Unfortunately, it is difficult to infuse cells directly with NAD+ as the molecule is too large for most cell types to take it in through the plasma cell membrane, so adding NAD+ to the bloodstream would not enter most cells. However, there is some research that suggests that NAD+ and NMN might enter certain types of cells directly and this is something researchers are currently trying to ascertain, we will talk about that in a future article.

Making old mice younger

In March 2017, researcher David Sinclair and his team published a study in the journal Science showing that by feeding mice the NAD+ precursor, NMN, they were able to restore lost NAD+ levels within hours [2]. In just a week, some signs of aging in muscle and other tissues had been reversed so much so that the researchers could no longer tell the difference between these 2-year-old mice and the tissues of 4-month-old mice.

This study also showed the exact mechanism by which NAD+ facilitates DNA repair via a special pocket-like structure; you can learn more about that experiment here. The study has implications for cancer survivors, aging research, and even potentially space travel, given that DNA damage is the primary reason for genomic instability and makes us prone to cancer and aging. Being able to boost our DNA repair would be very useful indeed for repairing DNA damage from aging, cancer, and environmental radiation, which is prevalent in space.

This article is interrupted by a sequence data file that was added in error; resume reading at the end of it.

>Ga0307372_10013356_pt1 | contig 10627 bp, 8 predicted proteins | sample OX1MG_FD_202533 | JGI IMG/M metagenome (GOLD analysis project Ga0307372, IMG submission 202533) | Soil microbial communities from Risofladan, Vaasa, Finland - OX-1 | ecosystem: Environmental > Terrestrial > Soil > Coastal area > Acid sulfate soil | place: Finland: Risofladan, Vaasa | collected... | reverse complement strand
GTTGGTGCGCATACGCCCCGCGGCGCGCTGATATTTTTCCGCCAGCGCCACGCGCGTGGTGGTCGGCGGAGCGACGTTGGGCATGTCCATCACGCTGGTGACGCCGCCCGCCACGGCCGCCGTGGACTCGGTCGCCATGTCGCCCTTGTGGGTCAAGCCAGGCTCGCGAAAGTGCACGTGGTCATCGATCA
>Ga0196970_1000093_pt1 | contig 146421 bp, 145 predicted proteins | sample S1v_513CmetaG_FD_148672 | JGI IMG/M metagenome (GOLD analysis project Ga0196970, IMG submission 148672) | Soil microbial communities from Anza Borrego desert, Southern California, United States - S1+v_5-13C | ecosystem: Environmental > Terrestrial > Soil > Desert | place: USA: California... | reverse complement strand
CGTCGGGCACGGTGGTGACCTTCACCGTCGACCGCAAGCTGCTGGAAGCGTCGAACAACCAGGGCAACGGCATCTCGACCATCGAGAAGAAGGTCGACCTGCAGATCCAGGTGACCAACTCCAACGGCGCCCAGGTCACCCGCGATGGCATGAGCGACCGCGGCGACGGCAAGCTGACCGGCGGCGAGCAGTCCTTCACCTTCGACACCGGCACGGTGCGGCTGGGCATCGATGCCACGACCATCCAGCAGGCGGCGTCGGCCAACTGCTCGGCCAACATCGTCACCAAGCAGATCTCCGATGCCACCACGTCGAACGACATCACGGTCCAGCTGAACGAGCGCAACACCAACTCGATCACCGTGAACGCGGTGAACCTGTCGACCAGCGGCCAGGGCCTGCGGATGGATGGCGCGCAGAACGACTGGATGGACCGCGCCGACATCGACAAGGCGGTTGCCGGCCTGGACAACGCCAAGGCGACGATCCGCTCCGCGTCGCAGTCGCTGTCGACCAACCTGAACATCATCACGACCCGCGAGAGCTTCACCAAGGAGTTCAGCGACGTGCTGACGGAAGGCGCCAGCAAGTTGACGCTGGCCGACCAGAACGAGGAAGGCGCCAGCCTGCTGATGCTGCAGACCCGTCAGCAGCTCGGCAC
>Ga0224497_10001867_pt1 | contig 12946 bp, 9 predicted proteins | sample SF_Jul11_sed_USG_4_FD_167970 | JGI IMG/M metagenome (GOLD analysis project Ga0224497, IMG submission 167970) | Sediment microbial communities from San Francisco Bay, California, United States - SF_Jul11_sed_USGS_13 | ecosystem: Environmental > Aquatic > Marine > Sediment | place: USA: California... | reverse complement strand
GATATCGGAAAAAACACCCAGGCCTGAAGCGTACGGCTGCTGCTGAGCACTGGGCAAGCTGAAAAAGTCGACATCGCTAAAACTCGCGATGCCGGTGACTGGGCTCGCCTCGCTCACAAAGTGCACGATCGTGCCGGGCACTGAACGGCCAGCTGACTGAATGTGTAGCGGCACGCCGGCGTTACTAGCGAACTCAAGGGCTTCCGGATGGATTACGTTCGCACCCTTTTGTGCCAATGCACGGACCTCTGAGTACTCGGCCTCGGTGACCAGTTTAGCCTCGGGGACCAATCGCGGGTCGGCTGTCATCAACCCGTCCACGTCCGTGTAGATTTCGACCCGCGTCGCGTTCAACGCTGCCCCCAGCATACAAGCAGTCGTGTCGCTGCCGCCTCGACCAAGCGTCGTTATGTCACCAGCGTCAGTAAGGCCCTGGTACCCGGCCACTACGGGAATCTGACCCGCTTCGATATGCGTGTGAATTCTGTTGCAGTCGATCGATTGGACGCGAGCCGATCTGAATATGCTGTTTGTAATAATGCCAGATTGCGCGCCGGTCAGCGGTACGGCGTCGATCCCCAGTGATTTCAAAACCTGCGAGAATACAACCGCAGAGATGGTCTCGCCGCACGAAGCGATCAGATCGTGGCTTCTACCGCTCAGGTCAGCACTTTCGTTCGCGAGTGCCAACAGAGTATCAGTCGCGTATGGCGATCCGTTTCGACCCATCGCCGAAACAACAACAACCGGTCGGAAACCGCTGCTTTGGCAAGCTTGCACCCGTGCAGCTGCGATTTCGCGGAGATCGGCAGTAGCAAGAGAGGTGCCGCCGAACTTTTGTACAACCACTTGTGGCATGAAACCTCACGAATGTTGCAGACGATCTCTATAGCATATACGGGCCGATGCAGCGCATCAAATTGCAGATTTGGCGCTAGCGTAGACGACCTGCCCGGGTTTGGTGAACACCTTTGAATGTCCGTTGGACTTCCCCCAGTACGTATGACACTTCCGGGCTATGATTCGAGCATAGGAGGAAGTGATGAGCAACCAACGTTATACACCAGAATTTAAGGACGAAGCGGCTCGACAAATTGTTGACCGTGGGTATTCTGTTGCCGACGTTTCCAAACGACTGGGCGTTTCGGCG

In 2018, a study by David Sinclair and his team showed that vascular aging could also be reversed using NMN [3]. Compromised blood flow plays a key role in aging, since it starves tissues and organs, including the brain, of the essential nutrients and oxygen they need. This loss of blood supply is also implicated in sarcopenia, the age-related loss of muscle mass that leads to frailty and loss of independence in older people due to poor mobility.

In this study, Sinclair and his team found that they could restore lost blood flow in old mice using NMN to encourage blood vessel growth. The cells took up the NMN and converted it into NAD+, spurring the formation of new tiny blood vessels to improve muscle tissue; in fact, the mice treated with NMN increased the treadmill running time by an impressive 60% compared to control animals that did not receive NMN. In some cases, the old mice had endurance levels that matched and, in some cases, even exceeded those of younger mice.